- And finally, Sweden's Ryhov Hospital has initiated a self-dialysis program that allows patients to come and go as they please and administer their own dialysis.
Berwick was joined on stage by two patients from Ryhov, who challenged hospital leaders hesitant to give up such control, to “see the person behind the patient” and “challenge the culture” of your own institution.
Central Texas Nephrology Associates, Waco, Texas, has begun to test such patient-driven approaches to dialysis, and the data have been “stunning,” with hospitalization and mortality rates plummeting, said Richard Gibney, M.D., part of the dialysis group. It took a huge shift in mindset, but the new normal is much more rewarding for employees, he said in a video clip played during the presentation.
“The staff had to make a radical change. They’re going from being worker bees who run around the clinic doing everything to becoming teachers, coaches, trainers, cheerleaders — and it’s a profound experience,” Gibney said.
To help make this radical change, Berwick offered a list of eight steps your hospital can take to begin shifting the balance of power toward the patient. Here they are in his own words:
- First you have to want to. It’s really hard. It threatens so many assumptions, so many structures, short-term interests in the status quo. You have to want to. And then use what the patients and families are bringing to you. Accept the gifts.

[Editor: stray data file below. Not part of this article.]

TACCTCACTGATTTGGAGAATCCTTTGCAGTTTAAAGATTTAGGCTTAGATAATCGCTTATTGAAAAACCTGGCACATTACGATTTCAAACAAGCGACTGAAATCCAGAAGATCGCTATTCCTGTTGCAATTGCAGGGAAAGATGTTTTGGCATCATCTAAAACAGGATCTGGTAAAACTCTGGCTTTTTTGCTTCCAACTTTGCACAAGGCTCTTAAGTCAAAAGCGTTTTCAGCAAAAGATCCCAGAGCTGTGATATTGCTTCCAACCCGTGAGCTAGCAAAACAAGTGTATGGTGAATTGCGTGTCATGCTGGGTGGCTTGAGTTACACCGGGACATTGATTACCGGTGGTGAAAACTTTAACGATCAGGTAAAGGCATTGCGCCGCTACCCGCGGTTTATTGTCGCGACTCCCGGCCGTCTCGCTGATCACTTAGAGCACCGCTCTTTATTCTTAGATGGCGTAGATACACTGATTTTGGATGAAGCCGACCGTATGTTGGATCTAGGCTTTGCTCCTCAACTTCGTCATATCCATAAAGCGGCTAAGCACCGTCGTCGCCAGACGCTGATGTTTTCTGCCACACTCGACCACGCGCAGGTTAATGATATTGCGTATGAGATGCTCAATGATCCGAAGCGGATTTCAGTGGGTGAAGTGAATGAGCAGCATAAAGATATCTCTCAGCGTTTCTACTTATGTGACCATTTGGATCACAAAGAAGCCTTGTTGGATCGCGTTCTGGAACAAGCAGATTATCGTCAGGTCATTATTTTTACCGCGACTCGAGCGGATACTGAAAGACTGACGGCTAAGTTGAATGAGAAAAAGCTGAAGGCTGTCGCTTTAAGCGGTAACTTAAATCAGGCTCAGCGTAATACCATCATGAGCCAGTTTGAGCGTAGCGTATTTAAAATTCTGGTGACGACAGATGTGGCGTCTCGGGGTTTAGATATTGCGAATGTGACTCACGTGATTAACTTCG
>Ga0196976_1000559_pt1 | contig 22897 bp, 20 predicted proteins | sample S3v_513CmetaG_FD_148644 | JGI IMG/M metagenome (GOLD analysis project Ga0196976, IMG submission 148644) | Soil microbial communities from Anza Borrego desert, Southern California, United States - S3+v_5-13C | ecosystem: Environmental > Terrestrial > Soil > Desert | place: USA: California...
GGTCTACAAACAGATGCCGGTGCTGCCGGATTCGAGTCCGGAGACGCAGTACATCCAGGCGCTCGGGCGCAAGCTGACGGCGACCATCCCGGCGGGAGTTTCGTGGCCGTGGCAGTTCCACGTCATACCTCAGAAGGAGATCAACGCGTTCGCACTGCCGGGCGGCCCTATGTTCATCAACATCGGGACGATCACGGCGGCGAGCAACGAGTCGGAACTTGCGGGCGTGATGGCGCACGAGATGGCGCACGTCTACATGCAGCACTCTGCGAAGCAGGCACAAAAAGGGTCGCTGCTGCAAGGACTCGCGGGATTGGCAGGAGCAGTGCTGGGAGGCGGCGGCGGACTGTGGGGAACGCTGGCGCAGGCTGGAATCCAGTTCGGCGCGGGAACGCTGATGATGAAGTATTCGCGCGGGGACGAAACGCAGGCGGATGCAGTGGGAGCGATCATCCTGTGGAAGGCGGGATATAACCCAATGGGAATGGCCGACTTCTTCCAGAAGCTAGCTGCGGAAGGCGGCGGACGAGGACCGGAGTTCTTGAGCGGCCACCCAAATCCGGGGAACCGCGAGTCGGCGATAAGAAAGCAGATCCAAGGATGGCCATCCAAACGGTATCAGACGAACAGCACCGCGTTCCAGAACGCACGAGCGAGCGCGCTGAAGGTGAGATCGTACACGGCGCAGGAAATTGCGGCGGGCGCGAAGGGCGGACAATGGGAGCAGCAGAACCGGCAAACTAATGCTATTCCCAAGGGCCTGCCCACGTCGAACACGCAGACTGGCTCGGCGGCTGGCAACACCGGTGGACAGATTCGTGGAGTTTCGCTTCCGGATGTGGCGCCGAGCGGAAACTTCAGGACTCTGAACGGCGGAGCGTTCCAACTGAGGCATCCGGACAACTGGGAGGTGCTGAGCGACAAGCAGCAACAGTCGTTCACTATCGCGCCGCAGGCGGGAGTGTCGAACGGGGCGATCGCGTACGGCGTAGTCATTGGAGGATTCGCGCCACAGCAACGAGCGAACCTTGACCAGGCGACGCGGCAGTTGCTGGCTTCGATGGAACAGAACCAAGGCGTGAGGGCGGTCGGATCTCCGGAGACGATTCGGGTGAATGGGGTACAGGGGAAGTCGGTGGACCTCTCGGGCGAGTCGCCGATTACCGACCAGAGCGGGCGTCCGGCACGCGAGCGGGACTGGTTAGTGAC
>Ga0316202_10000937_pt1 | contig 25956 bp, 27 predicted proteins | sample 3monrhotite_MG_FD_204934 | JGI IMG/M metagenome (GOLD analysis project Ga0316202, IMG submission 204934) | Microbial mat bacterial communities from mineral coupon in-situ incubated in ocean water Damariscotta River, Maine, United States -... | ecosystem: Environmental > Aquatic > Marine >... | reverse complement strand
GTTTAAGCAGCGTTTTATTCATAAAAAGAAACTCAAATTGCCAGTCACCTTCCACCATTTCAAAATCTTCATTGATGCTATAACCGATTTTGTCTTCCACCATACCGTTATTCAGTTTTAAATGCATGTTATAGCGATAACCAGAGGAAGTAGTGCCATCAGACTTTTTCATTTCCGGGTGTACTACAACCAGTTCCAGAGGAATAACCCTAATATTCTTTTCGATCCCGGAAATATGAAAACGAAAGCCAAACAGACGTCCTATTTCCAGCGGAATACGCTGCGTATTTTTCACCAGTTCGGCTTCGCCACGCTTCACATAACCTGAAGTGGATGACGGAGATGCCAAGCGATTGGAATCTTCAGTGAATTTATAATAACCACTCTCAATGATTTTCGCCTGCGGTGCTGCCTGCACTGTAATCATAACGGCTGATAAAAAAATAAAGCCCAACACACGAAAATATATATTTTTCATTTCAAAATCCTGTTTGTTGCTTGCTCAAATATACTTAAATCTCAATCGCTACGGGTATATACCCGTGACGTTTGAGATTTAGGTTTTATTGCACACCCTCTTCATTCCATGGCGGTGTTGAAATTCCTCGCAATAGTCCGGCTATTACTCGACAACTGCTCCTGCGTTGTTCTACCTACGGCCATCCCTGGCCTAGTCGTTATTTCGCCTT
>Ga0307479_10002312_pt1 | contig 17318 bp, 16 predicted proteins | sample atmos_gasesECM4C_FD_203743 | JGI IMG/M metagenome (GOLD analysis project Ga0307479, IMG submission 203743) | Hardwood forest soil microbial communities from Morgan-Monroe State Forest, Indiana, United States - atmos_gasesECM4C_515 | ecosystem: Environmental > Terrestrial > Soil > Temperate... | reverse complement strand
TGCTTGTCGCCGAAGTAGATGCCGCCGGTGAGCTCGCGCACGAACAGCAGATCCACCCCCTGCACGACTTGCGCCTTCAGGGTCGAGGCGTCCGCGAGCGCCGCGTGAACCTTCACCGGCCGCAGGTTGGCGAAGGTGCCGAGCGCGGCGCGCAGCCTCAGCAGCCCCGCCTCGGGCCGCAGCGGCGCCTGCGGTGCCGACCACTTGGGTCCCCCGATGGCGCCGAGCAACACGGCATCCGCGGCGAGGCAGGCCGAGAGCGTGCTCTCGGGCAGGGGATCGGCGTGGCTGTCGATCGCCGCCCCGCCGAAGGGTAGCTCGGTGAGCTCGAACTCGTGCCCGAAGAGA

- Talk less, ask more. How can we know what matters unless we ask? How can we know what people can do for themselves unless we stand aside?
- Make transparency limitless. The best way to keep power is to keep secrets. Turn the machine toward the patients. The best way to shift power is to share knowledge.
- Examine and change the silly rules that stand in the way of that shift. Look, if you really want to repeal and replace something, how about you repeal and replace HIPAA? We have built a deeply flawed rule base for that and we have way, way overinvested in stupid privacy rules that don’t help anyone at all. They don’t have to do with privacy. HIPAA needs a haircut.
- Equip our homes and our communities every way we possibly can to replace the institutions that disable us. Moving care from hospital to home is a powerful way to restore the balance of power. In hospitals, we keep making the mistake of thinking we’re the hosts instead of the guests in our patients’ lives. Moving care home makes us think twice about decorum.
- Share decision-making. The tools exist. They’re online. They’re there for you. Decision supports, online tools, new technologies. The smartphone is going to be our light saber, we Jedi, in the struggle against helplessness.
- End the habit of designing core systems around hard cases. It’s easy to imagine a person who can’t do self-dialysis, but that doesn’t mean most of us can’t. A lot of the destructive restrictions that we have added to care, they’re there because we can imagine a rare, outlying case that requires those restrictions. Good rules for the very few are bad rules for the many.
- N = 1 care. Shifting power implies customization. It means that we respect the fact that the treatment of every single person is an experiment of size N = 1. If we did that right, we would learn and adjust as we find out through treatment what that treatment does in that individual at that time.